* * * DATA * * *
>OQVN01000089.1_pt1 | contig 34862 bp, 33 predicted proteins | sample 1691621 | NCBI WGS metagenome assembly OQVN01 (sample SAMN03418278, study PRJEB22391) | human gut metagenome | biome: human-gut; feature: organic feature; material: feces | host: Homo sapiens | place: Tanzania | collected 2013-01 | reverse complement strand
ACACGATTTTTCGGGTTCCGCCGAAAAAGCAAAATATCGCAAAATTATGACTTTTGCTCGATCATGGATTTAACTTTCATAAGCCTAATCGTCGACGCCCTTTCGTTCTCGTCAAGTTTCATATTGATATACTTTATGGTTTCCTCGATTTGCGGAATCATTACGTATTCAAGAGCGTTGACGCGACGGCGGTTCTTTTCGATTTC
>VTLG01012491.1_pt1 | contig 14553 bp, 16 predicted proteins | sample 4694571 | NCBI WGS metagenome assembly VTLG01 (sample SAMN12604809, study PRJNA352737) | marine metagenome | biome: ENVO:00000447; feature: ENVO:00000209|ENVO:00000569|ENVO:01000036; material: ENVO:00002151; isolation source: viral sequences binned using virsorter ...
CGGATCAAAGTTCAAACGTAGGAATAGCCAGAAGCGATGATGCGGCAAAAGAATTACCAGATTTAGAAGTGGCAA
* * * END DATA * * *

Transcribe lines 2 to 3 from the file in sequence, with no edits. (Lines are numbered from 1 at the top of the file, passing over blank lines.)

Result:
ACACGATTTTTCGGGTTCCGCCGAAAAAGCAAAATATCGCAAAATTATGACTTTTGCTCGATCATGGATTTAACTTTCATAAGCCTAATCGTCGACGCCCTTTCGTTCTCGTCAAGTTTCATATTGATATACTTTATGGTTTCCTCGATTTGCGGAATCATTACGTATTCAAGAGCGTTGACGCGACGGCGGTTCTTTTCGATTTC
>VTLG01012491.1_pt1 | contig 14553 bp, 16 predicted proteins | sample 4694571 | NCBI WGS metagenome assembly VTLG01 (sample SAMN12604809, study PRJNA352737) | marine metagenome | biome: ENVO:00000447; feature: ENVO:00000209|ENVO:00000569|ENVO:01000036; material: ENVO:00002151; isolation source: viral sequences binned using virsorter ...